GALLERY 2

MinsterTony Cragg (GB),
sculpture, objects, site-specific projects
------------Exhibition opening: 19.09, 6 p.m.
------------and on view until 9.11
------------Curator: Milada Slizinska



Minster, 1991
different metals, 5 parts
height 560 cm


Tony Cragg is one of the most important representatives of British artists born in the early 50s. This generation has initiated a Renaissance in sculpture based on objects. Similarly to Richard Deacon and Bill Woodrow, Tony Cragg began his studies in art school in the late 60s and early 70s, in the period when minimalism, conceptualism and arte povera were reigning as the most popular movements. New materials, until now not used in art, came into use. The public became interested in Richard Long's stone objects, brick works by Carl Andre, Mario Merz's needles, Bruce Neuman or Gilbert and George.

Cragg's first works produced in his RCA studio consisted of a stool and little wood pieces while the contents of his first exhibtions were pieces of plastic combined to reproduce the colour spectrum in the form a crescent shape. They appeared to be an attempt to adapt elements of the outer world for art's sake. The artist quickly realised that the method of heroic gestures for their own sake or to demonstrate geometric processes is futile as it renders the work meaningless.
Beasts of BurdenAdministered Landscape
Beasts of Burden, 1991
stone, 3 parts
60 x 110 x 60 cm
Administered Landscape, 1991
Bronze, 100 x 100 x 70 cm

Tony Cragg differentiates between the art created in a defined conceptual frame (Brancussi, Giacometti, Warhol or Koons) and this created by an artist approaching the world by instinct (which can be seen in Degas, Bernardo Rosso or Beuys's art). After having moved to the Rhineland in 1977, Cragg became aware of a European cultural heritage and not only strove to be shown on the continent but first of all to refer to economic development, climate and intellectual genealogy.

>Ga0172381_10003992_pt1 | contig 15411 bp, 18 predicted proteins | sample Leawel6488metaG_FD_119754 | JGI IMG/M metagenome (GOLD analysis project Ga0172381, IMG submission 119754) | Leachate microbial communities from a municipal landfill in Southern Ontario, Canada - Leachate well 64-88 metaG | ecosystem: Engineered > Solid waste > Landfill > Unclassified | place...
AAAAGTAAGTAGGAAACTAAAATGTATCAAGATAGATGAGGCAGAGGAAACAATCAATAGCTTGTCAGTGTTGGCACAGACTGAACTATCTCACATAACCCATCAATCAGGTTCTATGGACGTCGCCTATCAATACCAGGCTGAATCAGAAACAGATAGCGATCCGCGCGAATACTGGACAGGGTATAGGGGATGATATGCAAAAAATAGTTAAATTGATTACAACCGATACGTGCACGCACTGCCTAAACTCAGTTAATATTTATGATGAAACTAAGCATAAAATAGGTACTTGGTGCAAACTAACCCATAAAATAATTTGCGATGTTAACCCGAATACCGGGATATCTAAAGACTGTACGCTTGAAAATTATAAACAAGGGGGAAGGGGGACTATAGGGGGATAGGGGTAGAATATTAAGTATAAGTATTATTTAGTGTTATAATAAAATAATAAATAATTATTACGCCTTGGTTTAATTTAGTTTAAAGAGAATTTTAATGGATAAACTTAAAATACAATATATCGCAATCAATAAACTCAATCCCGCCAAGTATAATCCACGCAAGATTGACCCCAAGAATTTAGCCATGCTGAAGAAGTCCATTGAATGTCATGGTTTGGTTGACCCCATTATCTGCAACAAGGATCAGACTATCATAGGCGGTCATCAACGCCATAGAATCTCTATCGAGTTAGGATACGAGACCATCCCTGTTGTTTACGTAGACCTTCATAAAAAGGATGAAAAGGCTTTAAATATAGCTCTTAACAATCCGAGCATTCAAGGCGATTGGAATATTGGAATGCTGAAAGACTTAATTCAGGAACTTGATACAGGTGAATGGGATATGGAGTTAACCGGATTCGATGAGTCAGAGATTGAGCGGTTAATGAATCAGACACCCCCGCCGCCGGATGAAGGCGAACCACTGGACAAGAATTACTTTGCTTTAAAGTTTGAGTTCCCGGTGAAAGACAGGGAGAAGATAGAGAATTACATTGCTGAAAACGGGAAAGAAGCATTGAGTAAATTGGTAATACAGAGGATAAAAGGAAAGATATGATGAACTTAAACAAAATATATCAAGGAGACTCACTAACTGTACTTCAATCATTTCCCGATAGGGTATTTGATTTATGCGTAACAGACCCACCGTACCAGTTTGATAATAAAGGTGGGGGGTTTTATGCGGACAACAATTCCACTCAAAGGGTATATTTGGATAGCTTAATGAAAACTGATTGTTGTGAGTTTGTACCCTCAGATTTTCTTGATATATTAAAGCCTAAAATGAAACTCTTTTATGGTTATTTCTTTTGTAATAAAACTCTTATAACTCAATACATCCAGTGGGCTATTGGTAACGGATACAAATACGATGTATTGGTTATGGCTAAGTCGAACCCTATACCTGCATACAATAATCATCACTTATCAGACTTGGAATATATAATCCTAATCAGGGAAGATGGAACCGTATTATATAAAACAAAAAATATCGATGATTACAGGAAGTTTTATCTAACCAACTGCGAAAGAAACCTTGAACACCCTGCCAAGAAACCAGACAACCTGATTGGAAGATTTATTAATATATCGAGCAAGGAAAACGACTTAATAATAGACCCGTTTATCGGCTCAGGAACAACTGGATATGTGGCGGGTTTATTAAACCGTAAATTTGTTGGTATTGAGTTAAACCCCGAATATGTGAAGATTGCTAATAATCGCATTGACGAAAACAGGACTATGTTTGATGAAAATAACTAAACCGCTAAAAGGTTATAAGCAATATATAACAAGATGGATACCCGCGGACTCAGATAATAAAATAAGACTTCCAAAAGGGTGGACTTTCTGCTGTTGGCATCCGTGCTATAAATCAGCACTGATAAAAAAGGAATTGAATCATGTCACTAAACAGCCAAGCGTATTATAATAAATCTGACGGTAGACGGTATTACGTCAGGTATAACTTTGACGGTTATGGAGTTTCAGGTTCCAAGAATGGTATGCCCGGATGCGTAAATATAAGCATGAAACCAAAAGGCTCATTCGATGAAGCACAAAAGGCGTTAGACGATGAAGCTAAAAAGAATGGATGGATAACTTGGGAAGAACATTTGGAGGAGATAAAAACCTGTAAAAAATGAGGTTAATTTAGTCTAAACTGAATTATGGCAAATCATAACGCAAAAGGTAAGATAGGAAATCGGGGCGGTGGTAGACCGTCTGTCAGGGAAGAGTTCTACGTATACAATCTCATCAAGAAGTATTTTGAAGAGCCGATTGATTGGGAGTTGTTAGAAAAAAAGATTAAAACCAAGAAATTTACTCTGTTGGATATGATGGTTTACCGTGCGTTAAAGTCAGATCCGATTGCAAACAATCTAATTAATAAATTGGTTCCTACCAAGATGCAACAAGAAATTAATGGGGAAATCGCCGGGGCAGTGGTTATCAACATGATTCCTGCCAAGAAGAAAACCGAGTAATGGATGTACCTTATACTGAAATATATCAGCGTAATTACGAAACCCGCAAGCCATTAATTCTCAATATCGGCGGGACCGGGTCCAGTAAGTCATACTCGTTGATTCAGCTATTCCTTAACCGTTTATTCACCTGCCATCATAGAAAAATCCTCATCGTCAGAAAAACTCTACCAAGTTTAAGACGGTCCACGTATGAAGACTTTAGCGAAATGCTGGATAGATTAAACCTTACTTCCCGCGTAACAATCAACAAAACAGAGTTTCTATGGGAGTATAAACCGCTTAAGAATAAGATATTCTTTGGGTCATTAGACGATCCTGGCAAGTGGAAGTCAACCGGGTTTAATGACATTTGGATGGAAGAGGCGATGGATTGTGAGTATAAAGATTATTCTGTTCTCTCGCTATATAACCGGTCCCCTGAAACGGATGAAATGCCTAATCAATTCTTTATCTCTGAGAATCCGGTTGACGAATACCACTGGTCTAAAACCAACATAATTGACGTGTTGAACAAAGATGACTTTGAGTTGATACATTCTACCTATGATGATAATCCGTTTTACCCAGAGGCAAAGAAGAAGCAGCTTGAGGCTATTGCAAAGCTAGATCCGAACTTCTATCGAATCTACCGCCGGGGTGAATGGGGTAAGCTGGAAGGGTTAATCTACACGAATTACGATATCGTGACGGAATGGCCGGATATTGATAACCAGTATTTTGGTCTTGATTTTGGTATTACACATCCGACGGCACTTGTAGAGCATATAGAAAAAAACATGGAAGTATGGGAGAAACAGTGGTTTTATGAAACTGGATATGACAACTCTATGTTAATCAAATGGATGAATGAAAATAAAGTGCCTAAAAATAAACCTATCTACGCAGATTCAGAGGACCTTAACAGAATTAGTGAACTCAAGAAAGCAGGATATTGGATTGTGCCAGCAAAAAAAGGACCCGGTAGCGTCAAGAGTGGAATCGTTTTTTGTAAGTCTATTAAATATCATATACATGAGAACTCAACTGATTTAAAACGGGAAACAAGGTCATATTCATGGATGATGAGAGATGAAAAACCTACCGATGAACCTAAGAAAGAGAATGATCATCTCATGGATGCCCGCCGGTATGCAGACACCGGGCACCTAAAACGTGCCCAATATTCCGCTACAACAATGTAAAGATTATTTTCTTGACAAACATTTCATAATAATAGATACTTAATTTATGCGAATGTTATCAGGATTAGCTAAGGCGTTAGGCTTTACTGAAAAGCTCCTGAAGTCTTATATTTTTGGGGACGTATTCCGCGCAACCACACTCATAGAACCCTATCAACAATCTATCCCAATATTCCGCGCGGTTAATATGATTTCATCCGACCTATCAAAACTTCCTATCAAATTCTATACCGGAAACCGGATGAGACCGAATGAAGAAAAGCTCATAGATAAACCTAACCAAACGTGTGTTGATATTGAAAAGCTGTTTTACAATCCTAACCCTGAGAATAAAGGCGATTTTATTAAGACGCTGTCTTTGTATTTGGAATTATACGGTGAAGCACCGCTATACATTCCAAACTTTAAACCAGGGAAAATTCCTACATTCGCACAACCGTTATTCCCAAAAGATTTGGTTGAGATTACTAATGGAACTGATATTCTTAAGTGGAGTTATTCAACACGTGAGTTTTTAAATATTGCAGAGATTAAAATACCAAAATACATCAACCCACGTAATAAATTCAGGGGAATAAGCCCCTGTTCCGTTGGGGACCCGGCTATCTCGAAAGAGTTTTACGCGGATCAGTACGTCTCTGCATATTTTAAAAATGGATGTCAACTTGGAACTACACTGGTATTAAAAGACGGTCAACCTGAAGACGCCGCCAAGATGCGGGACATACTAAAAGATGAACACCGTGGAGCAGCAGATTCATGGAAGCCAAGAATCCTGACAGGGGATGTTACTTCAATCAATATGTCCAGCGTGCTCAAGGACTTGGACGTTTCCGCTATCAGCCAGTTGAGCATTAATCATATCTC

Many of the people who Cragg admits to be influenced by are scientists and philosophers like Isaac Newton and Alain Prochiantz. Being inspired by their works in the 80s he exhibits small wooden forms resembling Norwegian fjord area houses, steel constructions of the Albert Dock in his home-town, Liverpool and creates gigantic versions of laboratory equipment.

Tony Cragg's exhibition in the Centre for Contemporary Art is an overview of his work, beginning with his early 1981-3 pieces to the most recent works. They have been produced from various materials such as steel, aluminium, wood, plastic, bronze, glass, stone and wax. The artist's use of such diverse materials and ready-mades is an evidence of his search for a new metaphor in sculpture.

Bromide Figures, 1992Bromide Figures, 1992
glass
133 x 172 x 135 cm


Tony Cragg was born in Liverpool in 1949; since 1977 has been living in Wuppertalu. In the autumn of '96 he worked in the Henry Moore Studio in Halifax, making a series of new sculptures and around 150 drawings. Tony Cragg studied at Gloucester College of Art and Design in Cheltenham (1968-69), Wimbledon School of Art (1969-72) and Royal College of Art (1972-77). Since 1978 he has worked as a professor at the Kunstakademie Dusseldorf where in 1988 he was nominated professor. In 1988 he received the Turner Prize. Since 1994 he was made a member of the Royal Academy.

The first solo exhibition of Tony Cragg took place in 1977; he participated twice in Documenta in Kassel (in 1982 and 1987); in 1988 he represented Great Britain for the first time in the Venice Biannial and again this year. In recent years his work has been shown in solo exhibitions at the Henry Moore Foundation, Halifax and the Whitechapel Gallery in London. Currently he is exhibiting in the Art Gallery of New South Wales in Sydney, National Museum of Contemporary Art in Seoul and Museum d'Art Contemporain in Barcelona.
Tony Cragg exhibited in Poland in 1988 in Foksal Gallery.



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